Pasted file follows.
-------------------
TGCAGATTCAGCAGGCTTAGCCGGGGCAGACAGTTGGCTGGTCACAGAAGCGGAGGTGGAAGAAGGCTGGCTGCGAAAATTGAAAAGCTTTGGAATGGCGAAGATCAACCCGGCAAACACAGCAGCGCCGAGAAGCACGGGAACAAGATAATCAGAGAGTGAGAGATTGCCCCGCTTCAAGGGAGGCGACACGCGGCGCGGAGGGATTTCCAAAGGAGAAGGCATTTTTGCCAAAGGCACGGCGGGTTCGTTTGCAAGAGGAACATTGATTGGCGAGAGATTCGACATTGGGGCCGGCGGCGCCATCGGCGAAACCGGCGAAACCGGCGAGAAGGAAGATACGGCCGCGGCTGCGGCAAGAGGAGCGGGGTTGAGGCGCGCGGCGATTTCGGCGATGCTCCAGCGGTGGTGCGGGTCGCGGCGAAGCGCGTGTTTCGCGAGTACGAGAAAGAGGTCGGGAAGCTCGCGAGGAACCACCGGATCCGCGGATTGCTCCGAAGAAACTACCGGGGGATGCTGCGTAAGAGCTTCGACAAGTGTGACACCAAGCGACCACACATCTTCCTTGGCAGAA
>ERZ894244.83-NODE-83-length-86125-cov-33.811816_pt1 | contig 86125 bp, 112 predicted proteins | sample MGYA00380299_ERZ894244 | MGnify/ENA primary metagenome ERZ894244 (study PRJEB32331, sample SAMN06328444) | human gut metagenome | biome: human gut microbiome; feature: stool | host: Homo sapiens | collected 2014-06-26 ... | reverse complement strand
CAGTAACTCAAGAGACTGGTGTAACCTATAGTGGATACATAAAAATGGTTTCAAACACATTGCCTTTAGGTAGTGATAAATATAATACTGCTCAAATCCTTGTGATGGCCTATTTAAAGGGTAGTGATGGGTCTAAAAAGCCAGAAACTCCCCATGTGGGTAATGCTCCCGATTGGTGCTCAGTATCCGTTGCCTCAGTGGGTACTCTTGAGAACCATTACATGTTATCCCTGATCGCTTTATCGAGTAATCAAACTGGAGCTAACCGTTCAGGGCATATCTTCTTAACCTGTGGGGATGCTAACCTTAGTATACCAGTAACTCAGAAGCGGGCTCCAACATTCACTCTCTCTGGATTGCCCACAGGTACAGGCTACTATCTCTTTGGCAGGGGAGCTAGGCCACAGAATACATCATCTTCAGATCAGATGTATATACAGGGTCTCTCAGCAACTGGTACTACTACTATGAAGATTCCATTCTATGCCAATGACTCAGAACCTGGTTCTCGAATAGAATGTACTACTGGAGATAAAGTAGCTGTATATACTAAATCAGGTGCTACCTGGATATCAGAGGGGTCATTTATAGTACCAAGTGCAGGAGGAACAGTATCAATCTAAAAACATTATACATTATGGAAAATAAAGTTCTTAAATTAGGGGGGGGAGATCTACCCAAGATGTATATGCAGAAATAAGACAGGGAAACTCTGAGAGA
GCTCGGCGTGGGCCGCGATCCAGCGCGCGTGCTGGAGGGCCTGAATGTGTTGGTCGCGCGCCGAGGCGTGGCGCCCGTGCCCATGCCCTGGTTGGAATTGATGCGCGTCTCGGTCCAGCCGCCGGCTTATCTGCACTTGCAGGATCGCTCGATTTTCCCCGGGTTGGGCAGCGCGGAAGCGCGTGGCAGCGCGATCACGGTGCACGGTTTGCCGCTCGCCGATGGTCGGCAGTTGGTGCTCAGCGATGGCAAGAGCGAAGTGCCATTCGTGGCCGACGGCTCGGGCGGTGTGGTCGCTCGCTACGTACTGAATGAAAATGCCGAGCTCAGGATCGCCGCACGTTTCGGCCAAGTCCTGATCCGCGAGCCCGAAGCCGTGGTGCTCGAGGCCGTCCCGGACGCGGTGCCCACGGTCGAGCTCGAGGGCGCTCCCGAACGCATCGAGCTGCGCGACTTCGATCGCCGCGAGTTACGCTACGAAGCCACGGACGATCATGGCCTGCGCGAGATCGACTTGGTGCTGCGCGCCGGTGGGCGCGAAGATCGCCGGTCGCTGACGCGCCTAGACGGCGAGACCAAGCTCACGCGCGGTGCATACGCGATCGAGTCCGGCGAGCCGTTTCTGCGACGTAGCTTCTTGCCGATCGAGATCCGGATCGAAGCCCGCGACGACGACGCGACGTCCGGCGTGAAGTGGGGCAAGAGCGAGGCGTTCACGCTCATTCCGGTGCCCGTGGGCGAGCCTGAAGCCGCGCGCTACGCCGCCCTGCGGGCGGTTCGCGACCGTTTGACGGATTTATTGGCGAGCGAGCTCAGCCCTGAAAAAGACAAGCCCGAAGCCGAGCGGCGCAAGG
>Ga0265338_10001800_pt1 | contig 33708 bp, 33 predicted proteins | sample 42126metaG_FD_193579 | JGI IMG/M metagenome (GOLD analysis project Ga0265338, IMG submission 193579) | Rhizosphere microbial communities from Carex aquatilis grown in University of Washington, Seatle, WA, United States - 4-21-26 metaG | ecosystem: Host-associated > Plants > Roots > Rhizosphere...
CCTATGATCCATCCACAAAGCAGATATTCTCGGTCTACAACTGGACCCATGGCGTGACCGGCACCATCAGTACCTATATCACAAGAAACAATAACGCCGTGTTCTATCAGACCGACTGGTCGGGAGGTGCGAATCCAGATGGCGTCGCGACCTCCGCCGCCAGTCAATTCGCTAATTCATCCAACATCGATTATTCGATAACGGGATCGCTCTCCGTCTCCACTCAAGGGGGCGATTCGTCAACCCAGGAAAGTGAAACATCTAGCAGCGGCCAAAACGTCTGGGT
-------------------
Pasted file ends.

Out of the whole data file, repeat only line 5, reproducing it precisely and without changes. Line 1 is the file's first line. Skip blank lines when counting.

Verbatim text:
>Ga0265338_10001800_pt1 | contig 33708 bp, 33 predicted proteins | sample 42126metaG_FD_193579 | JGI IMG/M metagenome (GOLD analysis project Ga0265338, IMG submission 193579) | Rhizosphere microbial communities from Carex aquatilis grown in University of Washington, Seatle, WA, United States - 4-21-26 metaG | ecosystem: Host-associated > Plants > Roots > Rhizosphere...